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LET’S GO PEAY!

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STUDENT HANDBOOK

& CALENDAR


2017-18 STUDENT HANDBOOK & CALENDAR

Alma Mater “All Hail to Austin Peay” Words and Music by Dr. Aaron Schmidt, professor of music and band director, 1956-87

All Hail our Alma Mater, All Hail to Austin Peay, Forever faithful to thy standards will we ever be, We love thy campus beauty, serene in dignity, And so we proudly sing this song in praise of thee, All Hail, All Hail, We sing in praise of thee, We love our Alma Mater, All Hail to Austin Peay. If found, please return to:

Name: Phone number: Email address: About the Austin Peay State University Student Handbook & Calendar This Student Handbook and Calendar was compiled and produced by APSU Student Publications and Student Affairs Programs, a part of the Division of Student Affairs, and printed by Walsworth Publishing Company, Inc. , Marceline, MO. For information about the Student Handbook & Calendar, please contact us using the information below. APSU Student Publications • P.O. Box 4634 • Clarksville, TN 37044 Phone: 931-221-7376 • Email: studentpublications@apsu.edu The information contained herein was the most up to date at the time of publication and is subject to change. Please visit www.apsu.edu/student-affairs/student-handbook for updated information. Austin Peay State University (APSU) does not discriminate against students, employees, or applicants for admission or employment on the basis of race, color, religion, creed, national origin, sex (including pregnancy), sexual orientation, gender identity/expression, disability, age, status as a protected veteran, genetic information, or any other legally protected class with respect to all employment, programs and activities sponsored by APSU. Inquiries or complaints regarding the non-discrimination policies, including Title IX complaints, should be directed to the Director of Equal Opportunity and Affirmative Action and Title IX Coordinator, Sheila Bryant, 601 College Street, Browning Building/Rm 151, Clarksville, TN 37044, bryantsm@apsu.edu, 931-221-7178 or EEO Compliance Officer and Investigator, Steven Grudzinski, College Street, Browning Building/Rm 6A, Clarksville, TN 37044, grudzinskis@apsu.edu, 931-221-7160. Title IX complaints may also be directed to the Deputy Title IX Coordinator, Greg Singleton Associate Vice President and Dean of Students, 601 College Street, Morgan University Center/Rm 206D, Clarksville, TN 37044, singletong@apsu.edu, 931-221-7005. AP331/6-17/7.5m/WalsworthPublishing/Marceline, MO. 3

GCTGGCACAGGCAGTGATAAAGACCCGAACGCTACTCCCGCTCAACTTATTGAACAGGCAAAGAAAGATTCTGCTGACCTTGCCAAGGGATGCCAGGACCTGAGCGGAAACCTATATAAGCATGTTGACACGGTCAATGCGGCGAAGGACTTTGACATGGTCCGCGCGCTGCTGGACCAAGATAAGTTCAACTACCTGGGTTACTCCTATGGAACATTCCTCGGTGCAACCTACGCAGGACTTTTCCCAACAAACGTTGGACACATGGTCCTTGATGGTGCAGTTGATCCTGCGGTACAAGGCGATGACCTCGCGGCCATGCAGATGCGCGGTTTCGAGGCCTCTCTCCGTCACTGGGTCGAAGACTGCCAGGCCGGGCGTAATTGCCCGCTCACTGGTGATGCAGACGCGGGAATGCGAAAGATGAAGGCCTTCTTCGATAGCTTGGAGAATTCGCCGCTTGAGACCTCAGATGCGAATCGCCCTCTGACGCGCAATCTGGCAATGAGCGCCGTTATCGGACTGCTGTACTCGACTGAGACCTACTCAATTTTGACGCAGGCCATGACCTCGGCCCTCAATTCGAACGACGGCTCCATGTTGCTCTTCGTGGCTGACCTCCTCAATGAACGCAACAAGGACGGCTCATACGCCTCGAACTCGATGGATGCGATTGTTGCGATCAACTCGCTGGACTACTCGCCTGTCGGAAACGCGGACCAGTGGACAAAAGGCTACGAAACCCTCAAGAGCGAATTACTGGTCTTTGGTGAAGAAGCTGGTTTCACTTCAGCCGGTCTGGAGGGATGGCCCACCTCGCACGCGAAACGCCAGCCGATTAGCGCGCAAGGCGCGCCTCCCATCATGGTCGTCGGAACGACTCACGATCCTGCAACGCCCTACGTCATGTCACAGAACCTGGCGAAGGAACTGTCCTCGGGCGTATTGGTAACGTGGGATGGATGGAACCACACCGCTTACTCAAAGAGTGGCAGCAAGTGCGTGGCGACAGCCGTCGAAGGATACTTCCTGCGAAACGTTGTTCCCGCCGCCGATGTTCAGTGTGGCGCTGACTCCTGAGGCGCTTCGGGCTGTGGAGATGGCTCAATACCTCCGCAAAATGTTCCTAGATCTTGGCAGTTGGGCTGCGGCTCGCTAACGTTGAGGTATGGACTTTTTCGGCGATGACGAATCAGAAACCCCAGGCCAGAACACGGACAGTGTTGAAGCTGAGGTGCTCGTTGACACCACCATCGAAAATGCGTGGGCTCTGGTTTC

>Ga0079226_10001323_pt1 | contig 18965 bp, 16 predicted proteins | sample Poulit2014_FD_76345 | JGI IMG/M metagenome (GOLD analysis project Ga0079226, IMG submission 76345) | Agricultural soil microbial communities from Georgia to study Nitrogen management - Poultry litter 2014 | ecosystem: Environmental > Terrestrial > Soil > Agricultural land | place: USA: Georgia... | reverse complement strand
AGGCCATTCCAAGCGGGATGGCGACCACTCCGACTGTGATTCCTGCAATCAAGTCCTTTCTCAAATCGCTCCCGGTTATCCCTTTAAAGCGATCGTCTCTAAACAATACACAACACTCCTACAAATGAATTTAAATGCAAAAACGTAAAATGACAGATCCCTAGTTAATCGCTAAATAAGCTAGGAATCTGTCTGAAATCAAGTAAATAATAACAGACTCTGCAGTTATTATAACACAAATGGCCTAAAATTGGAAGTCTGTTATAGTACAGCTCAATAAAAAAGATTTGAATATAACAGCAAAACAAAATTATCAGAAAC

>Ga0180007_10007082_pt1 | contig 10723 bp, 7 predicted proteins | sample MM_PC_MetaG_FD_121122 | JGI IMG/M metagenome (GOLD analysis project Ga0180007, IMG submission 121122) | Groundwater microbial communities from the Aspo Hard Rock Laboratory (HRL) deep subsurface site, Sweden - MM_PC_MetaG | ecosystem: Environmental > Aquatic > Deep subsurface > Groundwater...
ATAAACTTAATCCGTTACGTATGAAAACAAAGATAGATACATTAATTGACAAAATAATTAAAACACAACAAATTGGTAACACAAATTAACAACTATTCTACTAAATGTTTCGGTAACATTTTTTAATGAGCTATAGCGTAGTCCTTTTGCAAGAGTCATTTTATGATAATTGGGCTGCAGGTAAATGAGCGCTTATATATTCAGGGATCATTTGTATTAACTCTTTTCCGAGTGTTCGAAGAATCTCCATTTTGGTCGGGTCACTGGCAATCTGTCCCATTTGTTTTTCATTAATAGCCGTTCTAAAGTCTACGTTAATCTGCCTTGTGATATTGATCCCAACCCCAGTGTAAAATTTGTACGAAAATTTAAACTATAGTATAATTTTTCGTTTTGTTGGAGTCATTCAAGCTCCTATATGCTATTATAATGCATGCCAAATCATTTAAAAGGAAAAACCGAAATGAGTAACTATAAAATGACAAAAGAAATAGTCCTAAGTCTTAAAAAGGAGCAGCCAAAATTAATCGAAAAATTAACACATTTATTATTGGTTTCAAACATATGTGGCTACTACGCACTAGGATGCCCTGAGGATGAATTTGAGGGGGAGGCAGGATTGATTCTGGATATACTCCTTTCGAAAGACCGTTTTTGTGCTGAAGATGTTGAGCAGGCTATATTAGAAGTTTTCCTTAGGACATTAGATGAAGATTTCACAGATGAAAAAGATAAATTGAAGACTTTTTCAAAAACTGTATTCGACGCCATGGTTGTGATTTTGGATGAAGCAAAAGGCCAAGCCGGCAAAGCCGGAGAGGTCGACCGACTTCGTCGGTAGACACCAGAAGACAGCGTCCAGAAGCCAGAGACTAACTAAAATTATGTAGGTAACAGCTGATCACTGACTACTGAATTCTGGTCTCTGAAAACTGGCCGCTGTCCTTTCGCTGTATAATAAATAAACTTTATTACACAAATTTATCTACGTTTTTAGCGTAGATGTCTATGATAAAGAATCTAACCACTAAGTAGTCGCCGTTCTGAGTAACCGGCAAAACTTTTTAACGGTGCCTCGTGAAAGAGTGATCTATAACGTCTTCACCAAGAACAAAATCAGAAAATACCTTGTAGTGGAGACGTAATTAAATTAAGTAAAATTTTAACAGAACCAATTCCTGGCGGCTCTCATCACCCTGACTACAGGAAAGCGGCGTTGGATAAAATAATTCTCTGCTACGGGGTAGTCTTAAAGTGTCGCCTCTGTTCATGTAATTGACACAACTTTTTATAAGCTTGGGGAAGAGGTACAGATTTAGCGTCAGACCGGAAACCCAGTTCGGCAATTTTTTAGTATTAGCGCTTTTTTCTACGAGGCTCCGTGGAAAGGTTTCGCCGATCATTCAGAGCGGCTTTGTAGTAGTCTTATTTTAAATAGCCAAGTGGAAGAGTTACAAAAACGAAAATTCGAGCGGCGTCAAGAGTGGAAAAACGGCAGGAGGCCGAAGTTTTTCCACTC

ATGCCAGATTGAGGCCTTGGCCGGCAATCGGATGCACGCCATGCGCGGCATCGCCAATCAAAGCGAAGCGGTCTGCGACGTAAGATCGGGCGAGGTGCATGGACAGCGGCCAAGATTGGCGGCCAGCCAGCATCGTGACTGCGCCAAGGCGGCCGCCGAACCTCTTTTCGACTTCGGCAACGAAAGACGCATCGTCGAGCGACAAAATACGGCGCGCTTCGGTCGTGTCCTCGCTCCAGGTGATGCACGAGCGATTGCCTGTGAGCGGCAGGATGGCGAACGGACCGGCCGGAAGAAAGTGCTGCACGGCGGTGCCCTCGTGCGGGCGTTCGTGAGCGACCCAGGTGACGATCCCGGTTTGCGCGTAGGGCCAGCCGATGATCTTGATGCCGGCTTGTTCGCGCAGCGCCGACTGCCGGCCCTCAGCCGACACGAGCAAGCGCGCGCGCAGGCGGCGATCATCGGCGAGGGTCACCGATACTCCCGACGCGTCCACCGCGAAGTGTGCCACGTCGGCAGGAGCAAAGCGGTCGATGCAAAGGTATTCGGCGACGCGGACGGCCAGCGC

Govs Programming Council Fall 2017 Schedule For the Students, By the Students AUGUST Aug. 25 Aug. 26

Ice Cream Social and Greek Fest Inaugural “Moonlit Concert”

7-9 p.m. 7 p.m.

Governors Terrace Quad Intramural Field

SEPTEMBER Sept. 5 Sept. 7 Sept. 18-22 Sept. 30

Outdoor Dinner and Movie: “Fast & Furious” Cards Against Hypnosis Family Weekend Ivan Pecel: Juggling Made Tolerable

7 p.m. 6 p.m.

TBD MUC Plaza

12:15 p.m.

Clement Auditorium

OCTOBER Oct. 10 Oct. 20 Oct. 30

Acapella: Kazual AP Apollo Talent Show Virtual Reality Emotion Matrix

7 p.m. 7 p.m. 11 a.m. - 3 p.m.

Clement Auditorium Foy MUC Plaza

DECEMBER Dec. 6 Precram Jam: Arcade

TBD

TBD

FACEBOOK /apsugpc

TWITTER @apsugpc

INSTAGRAM @apsugpc

SNAPCHAT apsugpc

Get involved with GPC! Come to our general board meetings on most Mondays at 5 p.m. in MUC 307. All students welcome. ONLINE: apsu.edu/student-life/gpc